It is believed at least one of those contacts was attacked and beaten at his home. Soon after that incident, Grainger, 36, was shot dead by Greater Manchester Police officers as he sat in the parked vehicle with two friends on March 3 last year.
    Police records of the incident reveal he was shot at close range through the lungs and heart during a night-time operation which involved marksmen armed with sub-machine guns, pistols, Tasers and tear gas.


    The memory stick theft took place from a detective’s home in the Grotton area of Oldham in July 2011.
    Ten months earlier, a similar stick containing sensitive Greater Manchester Police data had also gone missing. This prompted David Smith, the Deputy Information Commissioner responsible for policing and security issues, to make a formal recommendation that all such sticks should be encrypted.
    But the second stolen stick, which was inside an officer’s wallet in his kitchen near an open back door, was not encrypted nor protected by a password.
    Mr Smith described this as a ‘significant failing’.
    He added: ‘The consequences of this type of breach really do send a shiver down the spine.’
    As well as the names of informants, the stick contained details of police operations, names of officers involved in them, and those being targeted for arrest. The Information Commissioner’s Office has since fined the force £120,000.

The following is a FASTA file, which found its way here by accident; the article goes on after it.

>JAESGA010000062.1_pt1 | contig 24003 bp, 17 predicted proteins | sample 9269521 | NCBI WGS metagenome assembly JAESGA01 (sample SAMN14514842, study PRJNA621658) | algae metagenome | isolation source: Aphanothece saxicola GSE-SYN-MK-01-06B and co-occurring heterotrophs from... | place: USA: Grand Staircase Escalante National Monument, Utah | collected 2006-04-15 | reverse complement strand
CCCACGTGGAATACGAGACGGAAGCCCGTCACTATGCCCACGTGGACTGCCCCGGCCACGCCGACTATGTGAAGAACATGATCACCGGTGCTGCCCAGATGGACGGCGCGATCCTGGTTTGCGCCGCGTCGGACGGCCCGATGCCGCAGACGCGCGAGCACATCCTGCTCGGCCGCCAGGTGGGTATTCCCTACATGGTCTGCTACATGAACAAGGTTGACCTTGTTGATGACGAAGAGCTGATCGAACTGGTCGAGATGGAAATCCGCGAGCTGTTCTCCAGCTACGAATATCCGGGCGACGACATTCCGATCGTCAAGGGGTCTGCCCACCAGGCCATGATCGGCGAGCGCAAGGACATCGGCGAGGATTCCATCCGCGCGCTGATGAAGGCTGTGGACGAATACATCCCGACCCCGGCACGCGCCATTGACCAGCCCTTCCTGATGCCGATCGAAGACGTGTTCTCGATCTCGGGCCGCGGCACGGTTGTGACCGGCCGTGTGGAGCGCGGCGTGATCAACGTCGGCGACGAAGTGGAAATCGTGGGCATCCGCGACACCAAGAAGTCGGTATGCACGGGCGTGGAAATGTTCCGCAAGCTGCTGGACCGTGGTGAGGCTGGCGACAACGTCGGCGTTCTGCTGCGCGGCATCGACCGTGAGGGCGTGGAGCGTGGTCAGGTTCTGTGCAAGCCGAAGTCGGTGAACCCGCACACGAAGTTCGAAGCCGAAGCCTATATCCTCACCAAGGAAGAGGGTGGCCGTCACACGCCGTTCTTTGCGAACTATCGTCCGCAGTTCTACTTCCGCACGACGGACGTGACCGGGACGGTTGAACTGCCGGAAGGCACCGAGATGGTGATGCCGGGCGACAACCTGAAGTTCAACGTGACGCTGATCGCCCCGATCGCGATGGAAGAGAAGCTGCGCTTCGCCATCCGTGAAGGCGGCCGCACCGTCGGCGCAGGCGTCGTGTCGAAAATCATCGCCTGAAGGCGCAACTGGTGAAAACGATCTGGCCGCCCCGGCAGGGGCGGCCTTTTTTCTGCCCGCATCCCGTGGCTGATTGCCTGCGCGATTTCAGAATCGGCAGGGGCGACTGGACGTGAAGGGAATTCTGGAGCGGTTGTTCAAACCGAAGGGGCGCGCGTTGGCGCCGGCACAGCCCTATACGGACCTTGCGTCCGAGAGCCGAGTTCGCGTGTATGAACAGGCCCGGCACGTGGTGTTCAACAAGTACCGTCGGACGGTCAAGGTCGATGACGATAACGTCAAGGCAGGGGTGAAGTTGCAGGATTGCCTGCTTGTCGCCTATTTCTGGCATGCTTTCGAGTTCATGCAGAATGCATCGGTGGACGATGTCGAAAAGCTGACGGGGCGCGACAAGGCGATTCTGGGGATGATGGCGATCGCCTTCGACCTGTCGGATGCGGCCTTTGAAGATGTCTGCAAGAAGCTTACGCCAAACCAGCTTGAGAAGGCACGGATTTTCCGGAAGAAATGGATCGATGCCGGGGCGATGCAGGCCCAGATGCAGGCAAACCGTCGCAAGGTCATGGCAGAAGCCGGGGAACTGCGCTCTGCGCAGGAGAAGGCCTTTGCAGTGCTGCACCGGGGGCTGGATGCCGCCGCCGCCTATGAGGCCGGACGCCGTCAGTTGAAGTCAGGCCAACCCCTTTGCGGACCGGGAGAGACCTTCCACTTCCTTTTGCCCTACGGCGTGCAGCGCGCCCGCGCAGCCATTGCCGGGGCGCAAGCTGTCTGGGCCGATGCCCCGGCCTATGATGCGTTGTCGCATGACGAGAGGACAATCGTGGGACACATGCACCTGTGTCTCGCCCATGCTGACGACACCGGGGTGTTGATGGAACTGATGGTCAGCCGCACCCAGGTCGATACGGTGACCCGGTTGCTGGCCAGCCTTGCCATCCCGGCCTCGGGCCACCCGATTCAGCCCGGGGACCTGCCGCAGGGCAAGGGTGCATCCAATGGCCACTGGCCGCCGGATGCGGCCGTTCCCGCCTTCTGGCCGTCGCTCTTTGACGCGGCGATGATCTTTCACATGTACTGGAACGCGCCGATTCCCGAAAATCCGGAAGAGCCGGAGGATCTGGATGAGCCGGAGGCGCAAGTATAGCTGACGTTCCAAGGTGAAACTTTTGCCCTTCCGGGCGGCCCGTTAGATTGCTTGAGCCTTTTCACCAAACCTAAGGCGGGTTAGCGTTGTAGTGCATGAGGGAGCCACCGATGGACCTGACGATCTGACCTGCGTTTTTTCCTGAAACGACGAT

Police made the link between the stick and Grainger the month after it was stolen, when he put some Volkswagen Golf airbags up for sale on eBay. Grainger was working for his friend, Colin Waters, 42, who owned a car-breaking and spare parts business in Bury.
    Why did the police think this significant? Because along with the memory stick, the officer from Grotton had lost the keys to his Golf. This was also stolen and not recovered.
    Grainger had no convictions for violence, but he did have a record for car crimes, although he had committed all but one of them more than a decade earlier.
    On September 29, Grainger and Waters were arrested and questioned about the memory stick at Chadderton police station.
    Mr Waters said yesterday: ‘Anthony was a good friend. He lived in my house from 2009 until a short while before he was shot. We used to buy and sell parts all the time, and he put a lot of them up on eBay.
    ‘When the police interviewed us, all they wanted to know about was the memory stick. They claimed the airbags were from the same model as the VW stolen from the officer. But that proved nothing. We knew nothing about that stick, and we never had it.’
    Police seized computers, cash and mobile phones, and released Grainger and Waters on bail. Then, on January 6, 2012, they told them there would be no further action.